The next puzzle is x+4=x. What is the value of x.
This is a lesson in observation. It’s making sure you notice that it’s a plus not a times, an addition not a multiplication.
But here’s the thing: I really had no idea how to solve this and after three guesses (zero, 1, -4) I gave up. So when I did, I felt a sense of deja vu, back to the crowded schoolroom when everyone else got it (or claimed to) while I sat thinking I was thick. So imagine my reaction when, after my failure, up pops a message saying ″There doesn’t seem to be any solution to this equation.
It’s worth a few minutes to look at the lesson at https://schoolyourself.org/learn/algebra/no-solution
Far from being cross and seeing my time as wasted, I take this as the reason for the white hole. We need somewhere to put things that we cannot answer.
It was especially not wasted when I got to the page that says ″for which of these equations are all numbers solutions.″ The lesson here, for me, was not in the maths: it was in the English and, in particular, the fact that a) I didn’t read it properly and b) there’s a buzzword that I didn’t realise was a buzzword. Also, the narrator emphasises the wrong word: ″numbers″ when the emphasis should be on ″all″ if it’s to make sense.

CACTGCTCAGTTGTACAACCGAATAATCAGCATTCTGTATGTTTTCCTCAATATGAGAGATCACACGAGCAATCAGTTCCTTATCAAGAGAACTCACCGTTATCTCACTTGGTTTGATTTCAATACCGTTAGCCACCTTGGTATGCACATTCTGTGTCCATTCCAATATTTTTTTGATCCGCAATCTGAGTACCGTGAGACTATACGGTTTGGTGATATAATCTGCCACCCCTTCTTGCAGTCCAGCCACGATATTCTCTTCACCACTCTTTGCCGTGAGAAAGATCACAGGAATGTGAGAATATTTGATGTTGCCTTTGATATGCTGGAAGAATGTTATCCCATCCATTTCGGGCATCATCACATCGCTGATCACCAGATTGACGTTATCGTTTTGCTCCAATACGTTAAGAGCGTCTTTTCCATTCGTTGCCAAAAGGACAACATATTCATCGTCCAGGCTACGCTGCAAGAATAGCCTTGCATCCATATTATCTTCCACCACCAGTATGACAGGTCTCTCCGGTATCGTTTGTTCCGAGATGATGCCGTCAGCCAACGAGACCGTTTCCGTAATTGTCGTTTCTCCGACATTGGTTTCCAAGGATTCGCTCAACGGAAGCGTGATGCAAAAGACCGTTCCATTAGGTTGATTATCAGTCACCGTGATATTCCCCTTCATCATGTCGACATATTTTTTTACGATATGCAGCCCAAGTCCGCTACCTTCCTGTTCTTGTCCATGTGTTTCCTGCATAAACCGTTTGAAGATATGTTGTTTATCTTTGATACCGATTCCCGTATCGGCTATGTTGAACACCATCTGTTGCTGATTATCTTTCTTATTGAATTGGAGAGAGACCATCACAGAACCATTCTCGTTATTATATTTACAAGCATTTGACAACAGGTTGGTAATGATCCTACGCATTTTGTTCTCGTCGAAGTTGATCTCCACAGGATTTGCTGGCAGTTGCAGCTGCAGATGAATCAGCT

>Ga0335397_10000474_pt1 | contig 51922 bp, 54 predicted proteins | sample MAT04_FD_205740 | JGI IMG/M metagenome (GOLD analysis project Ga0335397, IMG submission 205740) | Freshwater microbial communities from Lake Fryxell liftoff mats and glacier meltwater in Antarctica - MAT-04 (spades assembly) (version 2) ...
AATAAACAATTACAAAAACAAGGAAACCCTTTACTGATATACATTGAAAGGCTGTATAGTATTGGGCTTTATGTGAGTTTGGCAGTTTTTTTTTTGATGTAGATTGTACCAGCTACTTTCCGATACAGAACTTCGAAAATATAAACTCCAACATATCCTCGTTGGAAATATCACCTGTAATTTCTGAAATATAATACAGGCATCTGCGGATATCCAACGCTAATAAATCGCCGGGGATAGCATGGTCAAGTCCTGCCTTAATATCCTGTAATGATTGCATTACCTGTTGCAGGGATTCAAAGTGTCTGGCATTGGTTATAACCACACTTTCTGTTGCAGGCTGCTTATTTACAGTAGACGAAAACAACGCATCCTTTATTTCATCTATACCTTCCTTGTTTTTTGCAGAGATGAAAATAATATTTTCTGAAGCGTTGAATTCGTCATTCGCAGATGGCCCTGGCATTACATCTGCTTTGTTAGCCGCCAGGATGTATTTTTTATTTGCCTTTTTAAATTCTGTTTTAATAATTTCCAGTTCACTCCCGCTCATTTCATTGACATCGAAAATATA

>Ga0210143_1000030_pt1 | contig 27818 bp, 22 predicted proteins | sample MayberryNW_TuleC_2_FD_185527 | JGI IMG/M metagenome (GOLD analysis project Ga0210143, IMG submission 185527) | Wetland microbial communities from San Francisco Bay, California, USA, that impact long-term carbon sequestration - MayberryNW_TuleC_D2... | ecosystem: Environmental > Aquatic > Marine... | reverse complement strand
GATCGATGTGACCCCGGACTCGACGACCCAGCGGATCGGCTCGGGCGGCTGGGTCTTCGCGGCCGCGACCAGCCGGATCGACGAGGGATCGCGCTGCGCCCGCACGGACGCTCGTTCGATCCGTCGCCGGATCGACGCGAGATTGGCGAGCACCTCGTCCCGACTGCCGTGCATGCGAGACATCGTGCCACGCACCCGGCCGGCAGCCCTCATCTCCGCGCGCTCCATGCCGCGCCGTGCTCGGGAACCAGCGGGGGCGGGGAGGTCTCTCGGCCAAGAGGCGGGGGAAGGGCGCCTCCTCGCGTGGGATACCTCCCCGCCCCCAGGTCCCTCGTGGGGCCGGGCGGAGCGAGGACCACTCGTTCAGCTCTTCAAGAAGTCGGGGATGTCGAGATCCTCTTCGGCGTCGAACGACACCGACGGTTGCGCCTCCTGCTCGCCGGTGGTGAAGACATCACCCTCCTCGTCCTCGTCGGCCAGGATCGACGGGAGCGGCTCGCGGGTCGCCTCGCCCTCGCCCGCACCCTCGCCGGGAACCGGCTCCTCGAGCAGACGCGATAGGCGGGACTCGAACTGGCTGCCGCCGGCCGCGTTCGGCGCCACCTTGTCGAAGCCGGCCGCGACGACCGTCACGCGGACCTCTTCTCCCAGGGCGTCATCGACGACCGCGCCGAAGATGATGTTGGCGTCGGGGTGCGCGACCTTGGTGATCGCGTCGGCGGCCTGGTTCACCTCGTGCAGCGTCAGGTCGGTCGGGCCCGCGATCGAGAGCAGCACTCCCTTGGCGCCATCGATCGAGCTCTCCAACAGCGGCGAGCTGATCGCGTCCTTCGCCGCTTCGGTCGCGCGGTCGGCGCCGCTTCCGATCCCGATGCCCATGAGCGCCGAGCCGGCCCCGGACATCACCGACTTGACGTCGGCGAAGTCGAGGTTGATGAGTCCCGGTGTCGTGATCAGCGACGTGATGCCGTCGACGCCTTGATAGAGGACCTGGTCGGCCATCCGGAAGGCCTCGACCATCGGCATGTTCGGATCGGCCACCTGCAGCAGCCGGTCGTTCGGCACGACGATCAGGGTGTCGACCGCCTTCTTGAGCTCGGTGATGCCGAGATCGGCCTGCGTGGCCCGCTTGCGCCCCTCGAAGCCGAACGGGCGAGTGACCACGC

I assumed that the solution would be all numbers and therefore I had to solve it by removing the letters. Zero success. Get hint. That’s when I discovered that what was intended was that I would find a solution where the equation was solved no matter what value I gave to the variable. In short, all numbers, not all numbers, solve it.
We’ll get back to that later, too, in the conclusion to this piece.
But here’s a hint: there is far more connectivity and dependence between maths and language than we might imagine. And if you want to get the right answers, you have to have information in a form that makes sense – and doesn’t undermine comprehension.